Valentines Day Means Pruning Roses

San Antonio Express News
Sunday, February 15, 2003

By Nathan Riggs

It’s hard to believe that February 2004 is already half over! Time certainly flies and this month is one of the busiest of the year for the staff at the Bexar County Extension office. Even though we are very busy and stretched to the limit, we are not too busy to continue providing relevant information to anyone who needs it. This week’s article contains important gardening information for the mid-February period. Our topics include pruning roses and crepe myrtles, as well as dealing with those notorious cut ants.

With Valentines Day fresh in our minds, it is the perfect time to talk about pruning your roses to prepare them for the spring season ahead. Roses are usually pruned twice a year–in October and again in mid-February. The late winter pruning is the most severe, as this is the time to truly renew the plant for spring growth.

With hybrid roses, as much as one-half of the shrub may be removed, including all non-productive, woody canes and canes which cross one another. One can safely remove a mass of inside growth (center of the shrub) in order to promote increased air circulation and available sunlight as the new growth appears, thus counteracting mildew and blackspot. These two common rose diseases thrive in our wet, humid spring weather. The standard rule is to remove all stems which are smaller than the width diameter of a pencil. Remove all suckers, and on the healthy 6 to 8 canes that remain, cut at a slight angle just above the dormant bud.

Antique roses do not require such drastic pruning. One needs only to remove the dead wood, prune some of the center mass to promote air circulation, and reduce shrub height by one-third at the most. Spring blooming climbing roses MUST NOT be pruned until after they the first bloom in spring, so keep that in mind.

For those fortunate enough to own the lovely and hardy crepe myrtle, now is also the time to give them a trim. Crepe myrtles should not be trimmed or pruned in a severe manner. You have probably seen them cut back so severely that the limbs look like bones! This is called “dead-heading” and is not the proper procedure to follow if you wish to maintain a healthy plant. Instead, trim the spindly sprouts from the main branches, and trim off last year’s bloom remnants. Trim off a few inches from the ends of the branches, but not to the point where only the trunk remains. Crepe myrtles that are trimmed severely take longer to bloom than those with more moderate pruning. Crape myrtles are now available in a multitude of colors and sizes.

For more detailed information on pruning, roses and crape myrtles, send a self addressed stamped envelope to Texas Cooperative Extension, 3355 Cherry Ridge, Ste 212, San Antonio, 78230.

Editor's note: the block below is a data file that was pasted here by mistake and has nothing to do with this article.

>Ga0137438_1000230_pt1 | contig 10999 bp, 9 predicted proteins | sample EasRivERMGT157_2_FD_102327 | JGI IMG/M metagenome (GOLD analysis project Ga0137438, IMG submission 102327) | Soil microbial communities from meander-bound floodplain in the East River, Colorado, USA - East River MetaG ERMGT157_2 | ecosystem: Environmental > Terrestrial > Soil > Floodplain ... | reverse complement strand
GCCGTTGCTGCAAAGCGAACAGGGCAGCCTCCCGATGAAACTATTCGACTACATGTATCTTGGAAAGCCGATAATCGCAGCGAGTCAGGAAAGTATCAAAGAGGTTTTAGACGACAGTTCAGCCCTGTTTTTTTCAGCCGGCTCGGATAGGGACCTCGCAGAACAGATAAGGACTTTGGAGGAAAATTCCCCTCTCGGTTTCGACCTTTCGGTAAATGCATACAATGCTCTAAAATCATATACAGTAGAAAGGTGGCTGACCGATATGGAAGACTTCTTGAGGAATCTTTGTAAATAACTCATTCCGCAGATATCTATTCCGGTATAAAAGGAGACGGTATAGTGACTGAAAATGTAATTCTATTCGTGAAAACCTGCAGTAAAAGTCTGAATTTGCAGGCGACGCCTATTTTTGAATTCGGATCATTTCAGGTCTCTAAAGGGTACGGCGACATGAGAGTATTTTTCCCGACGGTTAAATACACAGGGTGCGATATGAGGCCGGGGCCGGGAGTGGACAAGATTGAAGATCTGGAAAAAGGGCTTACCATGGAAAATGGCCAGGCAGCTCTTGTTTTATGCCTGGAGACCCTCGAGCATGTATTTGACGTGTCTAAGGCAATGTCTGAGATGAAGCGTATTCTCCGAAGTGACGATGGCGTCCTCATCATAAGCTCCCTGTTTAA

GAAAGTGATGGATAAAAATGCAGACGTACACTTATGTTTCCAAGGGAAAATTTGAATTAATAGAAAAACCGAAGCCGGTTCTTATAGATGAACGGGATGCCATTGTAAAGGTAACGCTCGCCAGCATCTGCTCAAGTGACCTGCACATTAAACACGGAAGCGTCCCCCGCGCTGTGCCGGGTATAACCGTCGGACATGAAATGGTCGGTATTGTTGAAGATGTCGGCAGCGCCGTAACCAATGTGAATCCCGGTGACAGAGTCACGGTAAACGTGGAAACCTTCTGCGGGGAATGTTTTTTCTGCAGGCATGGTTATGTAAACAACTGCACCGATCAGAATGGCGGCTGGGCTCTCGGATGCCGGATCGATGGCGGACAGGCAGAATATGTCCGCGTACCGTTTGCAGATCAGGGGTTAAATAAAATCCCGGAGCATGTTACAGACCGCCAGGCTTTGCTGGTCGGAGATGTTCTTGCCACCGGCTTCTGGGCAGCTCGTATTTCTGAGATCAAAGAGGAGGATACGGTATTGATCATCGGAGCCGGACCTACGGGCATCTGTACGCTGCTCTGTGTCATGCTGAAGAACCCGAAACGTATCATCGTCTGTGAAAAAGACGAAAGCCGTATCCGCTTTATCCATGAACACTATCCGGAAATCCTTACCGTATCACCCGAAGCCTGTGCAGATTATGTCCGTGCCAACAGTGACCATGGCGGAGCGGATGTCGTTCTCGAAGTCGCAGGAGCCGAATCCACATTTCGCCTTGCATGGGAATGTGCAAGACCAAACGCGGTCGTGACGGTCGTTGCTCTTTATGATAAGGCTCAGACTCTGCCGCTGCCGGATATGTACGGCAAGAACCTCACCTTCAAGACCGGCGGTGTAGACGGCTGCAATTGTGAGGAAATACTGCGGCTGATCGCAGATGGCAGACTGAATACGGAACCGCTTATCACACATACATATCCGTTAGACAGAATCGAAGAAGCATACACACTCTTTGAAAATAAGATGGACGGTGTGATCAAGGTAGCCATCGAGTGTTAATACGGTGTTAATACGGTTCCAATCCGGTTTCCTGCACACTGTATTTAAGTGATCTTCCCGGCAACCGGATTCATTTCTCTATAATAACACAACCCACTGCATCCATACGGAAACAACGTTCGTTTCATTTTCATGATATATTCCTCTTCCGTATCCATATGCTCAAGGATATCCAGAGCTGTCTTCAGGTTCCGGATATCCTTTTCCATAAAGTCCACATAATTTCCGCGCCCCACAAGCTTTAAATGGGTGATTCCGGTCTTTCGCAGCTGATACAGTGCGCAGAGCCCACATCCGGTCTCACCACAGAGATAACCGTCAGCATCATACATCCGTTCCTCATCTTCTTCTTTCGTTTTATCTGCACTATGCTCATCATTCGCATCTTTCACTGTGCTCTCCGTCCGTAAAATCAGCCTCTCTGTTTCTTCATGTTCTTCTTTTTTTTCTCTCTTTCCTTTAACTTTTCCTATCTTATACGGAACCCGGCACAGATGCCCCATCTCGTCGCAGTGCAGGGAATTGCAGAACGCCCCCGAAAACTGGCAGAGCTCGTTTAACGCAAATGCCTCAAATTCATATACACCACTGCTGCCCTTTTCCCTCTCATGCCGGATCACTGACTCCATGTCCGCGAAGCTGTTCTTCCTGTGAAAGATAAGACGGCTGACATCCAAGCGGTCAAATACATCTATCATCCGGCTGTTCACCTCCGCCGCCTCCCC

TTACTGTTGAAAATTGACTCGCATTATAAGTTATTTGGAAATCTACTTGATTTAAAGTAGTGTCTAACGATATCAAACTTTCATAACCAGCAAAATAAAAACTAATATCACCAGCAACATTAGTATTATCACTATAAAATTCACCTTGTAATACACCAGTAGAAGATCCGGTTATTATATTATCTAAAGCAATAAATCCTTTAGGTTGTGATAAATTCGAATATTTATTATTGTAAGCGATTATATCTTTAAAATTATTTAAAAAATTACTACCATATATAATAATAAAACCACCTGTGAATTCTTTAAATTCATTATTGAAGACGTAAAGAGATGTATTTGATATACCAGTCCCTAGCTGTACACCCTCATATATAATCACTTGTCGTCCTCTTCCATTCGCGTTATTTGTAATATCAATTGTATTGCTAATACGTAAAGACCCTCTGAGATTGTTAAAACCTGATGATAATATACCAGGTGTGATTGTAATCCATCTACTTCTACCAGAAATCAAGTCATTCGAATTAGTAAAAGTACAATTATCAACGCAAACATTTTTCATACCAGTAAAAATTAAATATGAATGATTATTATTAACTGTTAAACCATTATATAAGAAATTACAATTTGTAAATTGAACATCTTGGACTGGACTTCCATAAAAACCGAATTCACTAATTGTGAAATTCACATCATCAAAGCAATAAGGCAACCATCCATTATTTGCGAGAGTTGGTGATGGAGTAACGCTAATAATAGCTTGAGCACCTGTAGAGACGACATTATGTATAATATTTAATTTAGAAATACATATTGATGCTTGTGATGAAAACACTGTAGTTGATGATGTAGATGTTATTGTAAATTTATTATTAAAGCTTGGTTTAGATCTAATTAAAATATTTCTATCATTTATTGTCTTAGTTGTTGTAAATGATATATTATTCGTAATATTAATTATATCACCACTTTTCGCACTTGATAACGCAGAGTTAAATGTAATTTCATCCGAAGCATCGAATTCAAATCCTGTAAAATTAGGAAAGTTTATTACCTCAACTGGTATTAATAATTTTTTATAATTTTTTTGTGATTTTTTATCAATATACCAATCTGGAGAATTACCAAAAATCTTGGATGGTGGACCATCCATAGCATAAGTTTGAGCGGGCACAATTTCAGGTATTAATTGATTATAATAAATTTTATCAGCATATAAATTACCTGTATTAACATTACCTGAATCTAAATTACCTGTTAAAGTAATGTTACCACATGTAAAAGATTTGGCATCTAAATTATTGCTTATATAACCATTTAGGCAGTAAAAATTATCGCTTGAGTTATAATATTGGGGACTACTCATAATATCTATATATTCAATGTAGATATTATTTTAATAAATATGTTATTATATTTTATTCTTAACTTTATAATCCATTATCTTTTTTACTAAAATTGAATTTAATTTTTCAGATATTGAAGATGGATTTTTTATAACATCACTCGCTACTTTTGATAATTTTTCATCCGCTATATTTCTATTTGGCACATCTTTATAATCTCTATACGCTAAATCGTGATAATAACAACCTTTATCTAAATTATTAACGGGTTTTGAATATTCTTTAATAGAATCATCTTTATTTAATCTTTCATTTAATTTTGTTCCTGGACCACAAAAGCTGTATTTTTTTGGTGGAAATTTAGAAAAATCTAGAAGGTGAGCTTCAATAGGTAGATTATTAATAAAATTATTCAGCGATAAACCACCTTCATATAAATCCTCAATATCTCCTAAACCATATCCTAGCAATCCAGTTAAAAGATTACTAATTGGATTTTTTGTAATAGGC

Lastly, we will talk about cutting of a different kind. Let’s talk about the pruning of precious plants that is performed by those notorious leafcutter ants! For those who are besieged by cut ants, the torment of watching the leaves of a prized rose, crepe myrtle or other ornamental, disappear into a cut ant tunnel can be unbearable.

Cut ants are very active in south Texas throughout the fall, winter and spring. They strip the vegetation from plants, carry the harvest to their nests, and grow a fungus on the leaves that is eaten by the ants for nourishment. This makes cut ants very hard to control with regular ant baits. Cut ants forage for food up to 600 feet from their nests so most people only see their foraging tunnels and not their actual nest areas. This explains why treating these cut ant holes in the lawn only results in a temporary halt in the destruction.

Controlling cut ants is a frustrating task, but there are a few procedures the homeowner can use to slow down these eating machines. Applying small amounts of a dust insecticide in each hole appears to be somewhat effective. Look for dusts containing acephate, permethrin, deltamethrin or pyrethrin for this type of application.

While ant baits for cut ants have generally failed in the past, there are some baits on the horizon that have some potential to turn the tide in the gardener’s favor. A bait called Grant’s Kills® Total Ant Killer Bait is on the market that has shown some success against cut ants. Most treatments with this product require a second application to be successful.

The hope for success on the horizon is the arrival of a bait product Blitz. In field tests, this bait has killed cut ant colonies anywhere from two weeks to two months after the first application. A product similar to Blitz, called Volcano, is sold in East Texas to pine foresters and has had spectacular results on cut ants. Volcano costs ~$32.00~ per pound, but is a good value for those who have used it.

Don’t forget that now is also the best time to prune your live oaks and red oaks to prevent oak wilt transmission by sap beetles.

This article was written by Nathan Riggs, Extension Agent-IPM with Texas Cooperative Extension in Bexar County.


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